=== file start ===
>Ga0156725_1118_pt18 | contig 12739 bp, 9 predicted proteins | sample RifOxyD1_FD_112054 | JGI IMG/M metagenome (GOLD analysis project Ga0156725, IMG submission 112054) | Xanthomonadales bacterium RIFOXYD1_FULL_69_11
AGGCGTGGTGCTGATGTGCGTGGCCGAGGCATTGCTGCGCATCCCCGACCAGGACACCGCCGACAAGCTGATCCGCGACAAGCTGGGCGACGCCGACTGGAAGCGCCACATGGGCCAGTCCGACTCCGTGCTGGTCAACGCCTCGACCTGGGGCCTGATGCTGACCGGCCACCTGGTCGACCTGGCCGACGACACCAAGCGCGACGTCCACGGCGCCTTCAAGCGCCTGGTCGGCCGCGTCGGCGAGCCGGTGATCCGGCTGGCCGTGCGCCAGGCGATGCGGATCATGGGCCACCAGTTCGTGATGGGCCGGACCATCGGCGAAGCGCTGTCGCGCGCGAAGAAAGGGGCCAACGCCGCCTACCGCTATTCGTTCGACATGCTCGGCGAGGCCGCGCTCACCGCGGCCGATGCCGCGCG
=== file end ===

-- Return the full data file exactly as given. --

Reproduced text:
>Ga0156725_1118_pt18 | contig 12739 bp, 9 predicted proteins | sample RifOxyD1_FD_112054 | JGI IMG/M metagenome (GOLD analysis project Ga0156725, IMG submission 112054) | Xanthomonadales bacterium RIFOXYD1_FULL_69_11
AGGCGTGGTGCTGATGTGCGTGGCCGAGGCATTGCTGCGCATCCCCGACCAGGACACCGCCGACAAGCTGATCCGCGACAAGCTGGGCGACGCCGACTGGAAGCGCCACATGGGCCAGTCCGACTCCGTGCTGGTCAACGCCTCGACCTGGGGCCTGATGCTGACCGGCCACCTGGTCGACCTGGCCGACGACACCAAGCGCGACGTCCACGGCGCCTTCAAGCGCCTGGTCGGCCGCGTCGGCGAGCCGGTGATCCGGCTGGCCGTGCGCCAGGCGATGCGGATCATGGGCCACCAGTTCGTGATGGGCCGGACCATCGGCGAAGCGCTGTCGCGCGCGAAGAAAGGGGCCAACGCCGCCTACCGCTATTCGTTCGACATGCTCGGCGAGGCCGCGCTCACCGCGGCCGATGCCGCGCG